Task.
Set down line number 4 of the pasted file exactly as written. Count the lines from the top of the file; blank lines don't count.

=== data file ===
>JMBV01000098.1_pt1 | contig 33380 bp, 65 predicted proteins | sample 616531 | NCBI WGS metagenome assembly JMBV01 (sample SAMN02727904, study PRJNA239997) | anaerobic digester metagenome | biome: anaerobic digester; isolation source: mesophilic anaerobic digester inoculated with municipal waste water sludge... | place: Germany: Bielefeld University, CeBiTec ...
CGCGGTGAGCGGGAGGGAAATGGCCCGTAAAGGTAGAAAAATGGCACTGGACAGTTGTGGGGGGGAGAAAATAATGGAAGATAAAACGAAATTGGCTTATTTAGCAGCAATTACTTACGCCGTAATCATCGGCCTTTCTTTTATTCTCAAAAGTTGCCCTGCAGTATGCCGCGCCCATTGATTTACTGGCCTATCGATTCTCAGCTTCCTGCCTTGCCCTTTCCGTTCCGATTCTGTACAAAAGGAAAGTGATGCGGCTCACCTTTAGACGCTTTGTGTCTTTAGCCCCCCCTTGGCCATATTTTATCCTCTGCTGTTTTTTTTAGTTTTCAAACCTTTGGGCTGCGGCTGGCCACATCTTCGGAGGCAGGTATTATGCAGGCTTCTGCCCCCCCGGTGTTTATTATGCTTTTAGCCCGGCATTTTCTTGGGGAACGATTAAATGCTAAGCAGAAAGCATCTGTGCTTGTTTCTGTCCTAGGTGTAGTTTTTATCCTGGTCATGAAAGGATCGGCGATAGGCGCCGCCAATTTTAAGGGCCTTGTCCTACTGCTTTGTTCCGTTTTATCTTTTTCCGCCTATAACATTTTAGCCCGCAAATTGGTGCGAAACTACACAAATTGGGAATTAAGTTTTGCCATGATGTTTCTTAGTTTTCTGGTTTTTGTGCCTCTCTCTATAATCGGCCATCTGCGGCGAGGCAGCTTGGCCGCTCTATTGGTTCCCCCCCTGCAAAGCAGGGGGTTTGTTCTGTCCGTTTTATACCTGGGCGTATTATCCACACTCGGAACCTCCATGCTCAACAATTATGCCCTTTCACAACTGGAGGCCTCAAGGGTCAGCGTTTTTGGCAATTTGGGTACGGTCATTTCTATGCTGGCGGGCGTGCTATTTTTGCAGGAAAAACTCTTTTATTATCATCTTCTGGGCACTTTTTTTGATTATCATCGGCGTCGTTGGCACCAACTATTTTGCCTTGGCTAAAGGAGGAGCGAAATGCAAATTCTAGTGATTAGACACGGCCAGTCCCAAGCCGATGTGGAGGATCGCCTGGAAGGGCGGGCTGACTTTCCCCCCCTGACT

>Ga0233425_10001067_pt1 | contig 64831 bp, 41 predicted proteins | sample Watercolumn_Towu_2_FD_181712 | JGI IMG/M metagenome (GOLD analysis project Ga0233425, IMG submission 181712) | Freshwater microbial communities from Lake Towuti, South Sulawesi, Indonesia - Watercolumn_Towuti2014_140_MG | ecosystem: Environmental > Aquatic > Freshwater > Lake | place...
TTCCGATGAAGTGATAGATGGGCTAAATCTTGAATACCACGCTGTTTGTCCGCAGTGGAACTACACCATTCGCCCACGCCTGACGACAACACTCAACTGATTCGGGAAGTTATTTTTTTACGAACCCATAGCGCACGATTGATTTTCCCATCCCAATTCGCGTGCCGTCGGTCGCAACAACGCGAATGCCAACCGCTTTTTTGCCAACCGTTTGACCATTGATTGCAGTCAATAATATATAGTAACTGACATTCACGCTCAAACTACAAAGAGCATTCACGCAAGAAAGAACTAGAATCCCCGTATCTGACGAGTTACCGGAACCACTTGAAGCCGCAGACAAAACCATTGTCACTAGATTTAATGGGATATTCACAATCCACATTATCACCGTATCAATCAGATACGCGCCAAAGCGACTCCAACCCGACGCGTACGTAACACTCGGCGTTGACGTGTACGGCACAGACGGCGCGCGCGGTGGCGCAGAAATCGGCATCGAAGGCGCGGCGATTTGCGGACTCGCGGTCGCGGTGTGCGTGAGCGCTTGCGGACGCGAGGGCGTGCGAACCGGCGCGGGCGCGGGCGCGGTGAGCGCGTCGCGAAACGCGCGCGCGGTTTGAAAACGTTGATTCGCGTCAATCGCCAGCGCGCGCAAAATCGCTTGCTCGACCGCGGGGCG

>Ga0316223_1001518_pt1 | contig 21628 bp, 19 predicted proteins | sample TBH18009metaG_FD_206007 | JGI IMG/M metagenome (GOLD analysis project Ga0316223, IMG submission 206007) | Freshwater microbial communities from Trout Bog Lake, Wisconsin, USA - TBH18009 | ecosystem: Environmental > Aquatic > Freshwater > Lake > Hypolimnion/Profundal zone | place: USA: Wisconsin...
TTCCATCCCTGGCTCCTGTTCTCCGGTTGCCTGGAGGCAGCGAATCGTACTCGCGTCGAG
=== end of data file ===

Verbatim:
TTCCGATGAAGTGATAGATGGGCTAAATCTTGAATACCACGCTGTTTGTCCGCAGTGGAACTACACCATTCGCCCACGCCTGACGACAACACTCAACTGATTCGGGAAGTTATTTTTTTACGAACCCATAGCGCACGATTGATTTTCCCATCCCAATTCGCGTGCCGTCGGTCGCAACAACGCGAATGCCAACCGCTTTTTTGCCAACCGTTTGACCATTGATTGCAGTCAATAATATATAGTAACTGACATTCACGCTCAAACTACAAAGAGCATTCACGCAAGAAAGAACTAGAATCCCCGTATCTGACGAGTTACCGGAACCACTTGAAGCCGCAGACAAAACCATTGTCACTAGATTTAATGGGATATTCACAATCCACATTATCACCGTATCAATCAGATACGCGCCAAAGCGACTCCAACCCGACGCGTACGTAACACTCGGCGTTGACGTGTACGGCACAGACGGCGCGCGCGGTGGCGCAGAAATCGGCATCGAAGGCGCGGCGATTTGCGGACTCGCGGTCGCGGTGTGCGTGAGCGCTTGCGGACGCGAGGGCGTGCGAACCGGCGCGGGCGCGGGCGCGGTGAGCGCGTCGCGAAACGCGCGCGCGGTTTGAAAACGTTGATTCGCGTCAATCGCCAGCGCGCGCAAAATCGCTTGCTCGACCGCGGGGCG